Psi man mascot

Saltatory processes

If a starting state and ending state of a system are both stable equilibria, but the transition state between them is unstable, then the system will look as if it is jumping from one state to the next. This is called saltation from the Latin saltus (leap).

An example of saltation is found in the earliest published visual illusion, the Necker Cube. It is bistable meaning it can be interpreted in two equally stable ways. The perceptual system jumps back and forth between the two interpretations of the cube.

Necker Cube diagram
The Necker Cube is called "bistable" because there are two stable interpretations that alternate.

You are probably familiar with this example, but if not, just gaze it steadily for a minute or two and you will see the effect. The neural networks that interpret the cube one way become fatigued, then the neural circuits involved in the other interpretation take over, until they become fatigued.

The system oscillates between the two states. The oscillations are a jump because there is no halfway point between the two interpretations of the cube. The perceptual systems is pulled strongly toward one interpretation then the other.

When a system is growing or developing, it may go through periods of sudden change such as growth spurts. This is a form of saltatory process called punc­tuated equilibrium.

A system showing punctuated equili­brium appears to rest or stay the same for a while, then it changes relatively quickly into a new, distinct state. The word punctuated means periodic or appearing at intervals. This pattern occurs when there is a stable state followed by a quick transition to another stable state.

The phrase punctuated equilibrium was coined by Harvard evolutionary biologist Stephen J. Gould. He was describing how some species maintained a stable form in the fossil record for millions of years, then evolved into a new form relatively suddenly, perhaps tens of thousands of years.

The trigger for change might be a new set of predators or an extinction event. A population bottleneck (when the number of members of a species is diminished) can yield a small set of survivors with distinctive characteristics who take over a population (Gould, 1983).

Piaget, the French developmental psychologist, identified a pattern of punctuated equilibrium in the cognitive development of children. He called it equilibration.

The transition from one stable state to another was illustrated by Piaget's famous conservation experiments. These demonstrated how young children would move suddenly from an immature way of thinking to a more advanced outlook.

Piaget's best-known demonstration is what he called conservation of liquid quantity. A three year old child witnesses an adult pour exactly one measuring cup of water into two short, fat glasses. The water levels are the same, and the child agrees the amount in each glass is equal.

Now the adult pours one of the short glasses into a tall, thin glass and sets it next to the remaining short, fat glass. The child is asked again if the amount of water in each glass is the same or different.

Very young children will reliably say the tall, thin glass has more in it. "More" to them means "higher water level" and they have no concept of an amount of liquid that can stay the same in different shapes.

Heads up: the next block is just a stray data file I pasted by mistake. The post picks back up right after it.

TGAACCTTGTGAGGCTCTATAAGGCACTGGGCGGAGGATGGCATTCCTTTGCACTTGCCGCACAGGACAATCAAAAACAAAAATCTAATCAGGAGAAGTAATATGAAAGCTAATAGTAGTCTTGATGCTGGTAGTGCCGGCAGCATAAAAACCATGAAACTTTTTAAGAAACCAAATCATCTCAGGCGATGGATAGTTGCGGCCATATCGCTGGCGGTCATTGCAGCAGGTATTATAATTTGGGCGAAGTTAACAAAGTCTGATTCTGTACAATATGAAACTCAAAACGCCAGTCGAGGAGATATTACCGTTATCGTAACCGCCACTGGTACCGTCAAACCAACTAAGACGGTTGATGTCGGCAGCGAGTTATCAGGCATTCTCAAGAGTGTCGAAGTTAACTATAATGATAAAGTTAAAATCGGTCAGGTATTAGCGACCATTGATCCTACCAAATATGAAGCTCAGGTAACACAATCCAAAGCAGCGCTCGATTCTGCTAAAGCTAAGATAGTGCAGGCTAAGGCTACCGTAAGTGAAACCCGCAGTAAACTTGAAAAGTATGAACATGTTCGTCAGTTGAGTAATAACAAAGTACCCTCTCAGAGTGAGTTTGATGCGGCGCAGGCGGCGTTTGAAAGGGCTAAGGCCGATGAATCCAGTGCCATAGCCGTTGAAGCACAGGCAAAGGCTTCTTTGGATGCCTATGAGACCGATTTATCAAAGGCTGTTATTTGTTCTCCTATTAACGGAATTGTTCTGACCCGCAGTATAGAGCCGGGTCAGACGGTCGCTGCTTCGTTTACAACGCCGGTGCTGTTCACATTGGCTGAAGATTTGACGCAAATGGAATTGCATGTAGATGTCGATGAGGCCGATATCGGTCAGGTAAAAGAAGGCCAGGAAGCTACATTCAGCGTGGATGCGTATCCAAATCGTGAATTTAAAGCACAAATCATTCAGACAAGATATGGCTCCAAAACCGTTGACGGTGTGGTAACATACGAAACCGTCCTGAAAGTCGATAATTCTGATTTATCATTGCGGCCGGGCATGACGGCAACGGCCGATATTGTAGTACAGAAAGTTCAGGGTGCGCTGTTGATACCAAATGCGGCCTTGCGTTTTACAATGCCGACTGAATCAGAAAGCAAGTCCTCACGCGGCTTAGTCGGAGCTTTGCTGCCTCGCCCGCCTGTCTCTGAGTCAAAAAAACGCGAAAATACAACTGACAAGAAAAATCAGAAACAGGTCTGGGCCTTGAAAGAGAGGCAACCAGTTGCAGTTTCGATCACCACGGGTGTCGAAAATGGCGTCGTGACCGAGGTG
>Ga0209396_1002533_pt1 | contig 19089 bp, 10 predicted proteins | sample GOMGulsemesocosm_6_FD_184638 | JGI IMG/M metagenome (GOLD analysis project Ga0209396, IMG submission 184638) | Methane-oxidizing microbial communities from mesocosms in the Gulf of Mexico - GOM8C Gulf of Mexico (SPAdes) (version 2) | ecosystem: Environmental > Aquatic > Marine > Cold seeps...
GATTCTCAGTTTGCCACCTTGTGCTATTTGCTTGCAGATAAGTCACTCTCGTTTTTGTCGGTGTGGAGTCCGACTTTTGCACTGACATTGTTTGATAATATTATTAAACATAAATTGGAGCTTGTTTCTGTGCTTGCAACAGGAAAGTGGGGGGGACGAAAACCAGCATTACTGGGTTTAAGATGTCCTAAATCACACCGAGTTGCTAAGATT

When the child gets a bit older, a new way of thinking emerges. Piaget called the new talent "conservation of liquid quantity" because the child now has a concept of something that says the same (is conserved) when comparing the two situations: short fat glass and tall thin glass. That "something" is what we adults call liquid quantity.

Now the child finds it obvious that a short wide glass can have the same amount of water as a tall thin glass. "You didn't add anything or take anything away," the child might explain, or simply, "It just changed its shape; it is the same amount."

The change from one outlook (pre-conservation) to the next (post-conservation) is relatively sudden, with no intermediate stage. This is the pattern of saltatory growth or punctuated equilibrium.

In many systems, a jump from one level to another is slow. In that case, the process is not saltatory; it is the familiar S curve of growth. Vocabulary growth in humans is like that.

Vocabulary grows steadily from early childhood to old age, although the most rapid gains are in early childhood. The diagram of human vocabulary acquisition throughout life looks like an S curve followed by a slowly rising line.

Some critics say that punctuated equilibrium in evolution is not really a saltatory growth process, because the transition takes so long. It may look like an S curve up close, while looking like a sudden jump from a distance.

That may be true. Gould's main point seems to be that periods of no change can be followed by periods of rapid change, then another long period of no change. Because his field was evolution, "rapid" change could take tends of thousands of years.

The underlying pattern is the same as for genuinely saltatory processes. The intermediate stages are unstable, compared to the before and after states.

The principle of saltation or punctuated equilibrium: A system moving between two stable states will appear to jump if the intermediate states are unstable.


Gould, S. J. (1983) "Evolution as Fact and Theory." In: Hen's Teeth and Horse's Toes. New York: Norton.

Write to Dr. Dewey at

Search Psych Web including the General Systems Toolkit and the online textbook Psychology: An Introduction below.

Copyright © 2017 Russ Dewey